Saying a farewell to Ulan-Ude and its neighboring villages, I continued the next leg of my journey to Irkutsk, the most important stopover of this railway. Irkutsk is 448km from Ulan-Ude. The most interesting experience of passengers at this leg is a chance to view Baikal lake through the car windows. The train ran a long way around the southern bank of the lake. Baikal lake is so large that it takes a few hours to get through this leg of the trip and I felt like I was moving along the seashore most of the time.
I stopped at Irkutsk to travel to Olkhon, the fourth-largest lake-bound island in the world to experience Baikal lake. To conjure up the island in your mind, let’s imagine a region that has a larger cover area than Singapore in the middle of Baikal lake. I put up a tent to stay overnight under the cliff by the lake in order to witness the sunrise on the following morning. Amidst the sound of waves and birds singing to greet a new day, I washed my face with the freezing and crystal water of the lake. The lake’s water is so pure that you can drink directly without boiling or filtering it.
To me, Olkhon is like a small picture of Siberia. The island is embellished with taiga primeval forests, which provide shelter to wild animals, spacious green grasslands as in Mongolia, and sand dunes like the deserts or cliffs in the endless blue background of Baikal lake.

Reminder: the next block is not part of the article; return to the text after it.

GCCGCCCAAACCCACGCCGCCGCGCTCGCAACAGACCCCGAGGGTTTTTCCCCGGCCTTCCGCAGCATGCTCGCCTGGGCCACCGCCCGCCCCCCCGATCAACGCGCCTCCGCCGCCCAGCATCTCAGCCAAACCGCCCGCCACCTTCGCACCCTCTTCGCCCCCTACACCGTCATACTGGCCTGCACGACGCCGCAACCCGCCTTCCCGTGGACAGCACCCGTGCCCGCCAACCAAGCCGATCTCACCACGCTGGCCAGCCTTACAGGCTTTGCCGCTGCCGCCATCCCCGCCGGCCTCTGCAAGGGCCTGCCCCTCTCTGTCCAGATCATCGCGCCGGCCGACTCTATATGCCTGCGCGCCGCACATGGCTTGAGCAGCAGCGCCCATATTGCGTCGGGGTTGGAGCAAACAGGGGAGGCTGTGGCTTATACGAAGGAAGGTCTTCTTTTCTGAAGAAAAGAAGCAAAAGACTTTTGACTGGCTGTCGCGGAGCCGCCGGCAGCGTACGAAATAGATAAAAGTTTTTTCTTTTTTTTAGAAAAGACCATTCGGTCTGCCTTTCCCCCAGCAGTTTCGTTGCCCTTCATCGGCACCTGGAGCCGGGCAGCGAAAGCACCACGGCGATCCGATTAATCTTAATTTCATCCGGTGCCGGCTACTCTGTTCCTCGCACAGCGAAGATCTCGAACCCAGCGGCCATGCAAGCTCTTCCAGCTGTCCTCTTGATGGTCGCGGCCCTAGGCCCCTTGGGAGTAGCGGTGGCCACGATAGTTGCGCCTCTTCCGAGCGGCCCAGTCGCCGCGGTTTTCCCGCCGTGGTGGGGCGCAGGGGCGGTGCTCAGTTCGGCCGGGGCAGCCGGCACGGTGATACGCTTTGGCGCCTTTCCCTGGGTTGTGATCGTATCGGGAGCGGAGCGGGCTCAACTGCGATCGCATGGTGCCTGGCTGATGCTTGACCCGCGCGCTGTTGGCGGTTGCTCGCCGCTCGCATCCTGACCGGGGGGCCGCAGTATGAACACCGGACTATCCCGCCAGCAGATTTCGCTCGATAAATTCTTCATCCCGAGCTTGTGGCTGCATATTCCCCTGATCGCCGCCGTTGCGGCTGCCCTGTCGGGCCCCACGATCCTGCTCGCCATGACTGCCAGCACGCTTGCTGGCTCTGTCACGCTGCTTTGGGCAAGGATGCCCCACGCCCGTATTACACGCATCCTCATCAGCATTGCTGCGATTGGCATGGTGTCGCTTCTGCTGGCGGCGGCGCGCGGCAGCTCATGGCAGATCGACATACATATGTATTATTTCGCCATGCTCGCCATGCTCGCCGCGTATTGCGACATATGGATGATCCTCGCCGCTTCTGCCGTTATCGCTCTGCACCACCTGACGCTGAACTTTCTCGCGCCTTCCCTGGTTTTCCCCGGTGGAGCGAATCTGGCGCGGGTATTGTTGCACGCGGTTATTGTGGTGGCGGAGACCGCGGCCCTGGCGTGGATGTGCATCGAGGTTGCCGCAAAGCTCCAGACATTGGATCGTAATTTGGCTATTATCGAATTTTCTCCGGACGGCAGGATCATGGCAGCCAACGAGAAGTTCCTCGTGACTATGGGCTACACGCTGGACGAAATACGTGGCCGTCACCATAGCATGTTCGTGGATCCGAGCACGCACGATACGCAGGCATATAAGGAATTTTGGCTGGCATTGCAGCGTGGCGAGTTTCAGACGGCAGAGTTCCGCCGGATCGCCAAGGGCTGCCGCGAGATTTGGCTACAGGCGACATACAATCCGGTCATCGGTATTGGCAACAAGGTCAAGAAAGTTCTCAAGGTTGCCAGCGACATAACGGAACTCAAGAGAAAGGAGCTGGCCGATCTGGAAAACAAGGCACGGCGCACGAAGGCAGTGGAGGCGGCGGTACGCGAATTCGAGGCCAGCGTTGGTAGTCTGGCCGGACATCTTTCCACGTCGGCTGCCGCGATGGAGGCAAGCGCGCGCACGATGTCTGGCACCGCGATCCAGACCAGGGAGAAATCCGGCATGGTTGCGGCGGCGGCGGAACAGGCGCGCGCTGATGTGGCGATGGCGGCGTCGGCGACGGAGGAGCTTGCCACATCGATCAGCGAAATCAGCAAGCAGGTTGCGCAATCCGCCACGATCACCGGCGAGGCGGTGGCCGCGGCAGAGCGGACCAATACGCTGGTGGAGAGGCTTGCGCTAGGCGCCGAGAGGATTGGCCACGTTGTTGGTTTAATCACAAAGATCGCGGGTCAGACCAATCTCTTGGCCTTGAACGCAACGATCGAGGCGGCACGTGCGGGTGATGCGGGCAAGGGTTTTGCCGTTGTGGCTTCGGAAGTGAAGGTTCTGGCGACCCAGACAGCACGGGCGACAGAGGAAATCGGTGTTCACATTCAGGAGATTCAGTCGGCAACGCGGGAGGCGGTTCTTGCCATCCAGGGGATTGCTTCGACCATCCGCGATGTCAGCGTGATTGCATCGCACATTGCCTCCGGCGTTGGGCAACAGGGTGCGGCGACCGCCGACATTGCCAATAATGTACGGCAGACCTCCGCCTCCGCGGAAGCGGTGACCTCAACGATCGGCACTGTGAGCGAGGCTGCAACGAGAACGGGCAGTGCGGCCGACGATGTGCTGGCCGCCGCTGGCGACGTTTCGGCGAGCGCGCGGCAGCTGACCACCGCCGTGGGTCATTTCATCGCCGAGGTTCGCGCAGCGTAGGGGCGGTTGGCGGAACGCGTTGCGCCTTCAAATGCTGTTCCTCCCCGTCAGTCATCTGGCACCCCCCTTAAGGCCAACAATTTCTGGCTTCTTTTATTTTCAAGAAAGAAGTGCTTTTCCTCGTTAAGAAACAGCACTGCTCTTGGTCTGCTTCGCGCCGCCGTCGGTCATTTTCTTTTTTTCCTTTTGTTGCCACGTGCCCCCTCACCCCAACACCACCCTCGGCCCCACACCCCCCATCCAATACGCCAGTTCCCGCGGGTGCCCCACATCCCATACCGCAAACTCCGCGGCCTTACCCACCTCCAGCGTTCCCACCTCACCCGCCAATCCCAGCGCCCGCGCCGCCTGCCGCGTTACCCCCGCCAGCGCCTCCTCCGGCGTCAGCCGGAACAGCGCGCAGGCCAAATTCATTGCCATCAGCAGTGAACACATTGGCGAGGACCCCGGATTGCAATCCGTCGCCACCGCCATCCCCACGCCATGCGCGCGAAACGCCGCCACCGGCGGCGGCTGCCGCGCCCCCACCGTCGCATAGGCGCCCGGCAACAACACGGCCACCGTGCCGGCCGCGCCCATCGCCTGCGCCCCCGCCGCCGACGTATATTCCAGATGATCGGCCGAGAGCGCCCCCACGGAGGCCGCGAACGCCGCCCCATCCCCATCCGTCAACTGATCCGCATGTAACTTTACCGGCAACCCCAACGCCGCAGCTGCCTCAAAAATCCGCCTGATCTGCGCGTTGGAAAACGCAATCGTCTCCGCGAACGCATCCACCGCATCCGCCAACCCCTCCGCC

Last leg of the journey
My Trans-Siberian journey finsihed at Novosibirsk city, about 1,855km from Irkutsk, or a day and a half by train. This was the third largest city of Russia and the biggest center of science and industry of Siberia. From this city, I had to take another railway heading to the south of Siberia to continue my long journey.
To me, Siberia is so vast that I cannot discover enough of it, even in my whole life. On the Trans-Siberian railway, you will see that Siberia is not only about taiga forests and the extreme coldness as you might imagine. I believe that for anyone, who ever steps on this endless train will find their own Siberia.
Trains rattling through Siberian wild lands have been operating day and night along the key railways between the east and the west for more than 100 years to serve necessary transportation demand of Russians.
It is not difficult to apply for a visa to Russia but it may take a longer time the normal. You will have to submit all documents at least a month before your journey because they will approve your documents within 20 working days. Documents to submit to the consulate include an Invitation Letter (done by a Russian agent at $50/person), schedule, ticket booking, accommodation and standard insurance. Papers related to finance are not strictly required as visas to western European countries. Tourist visas are normally valid for a month.
If you travel in groups, you are advised to call to the consulate and book a date. If not, you should go as early as possible. Since it’s not difficult to be approved, you can go to the bank to transfer the visa fee before you submit. This will help you to save time. Your documents will be processed right after that.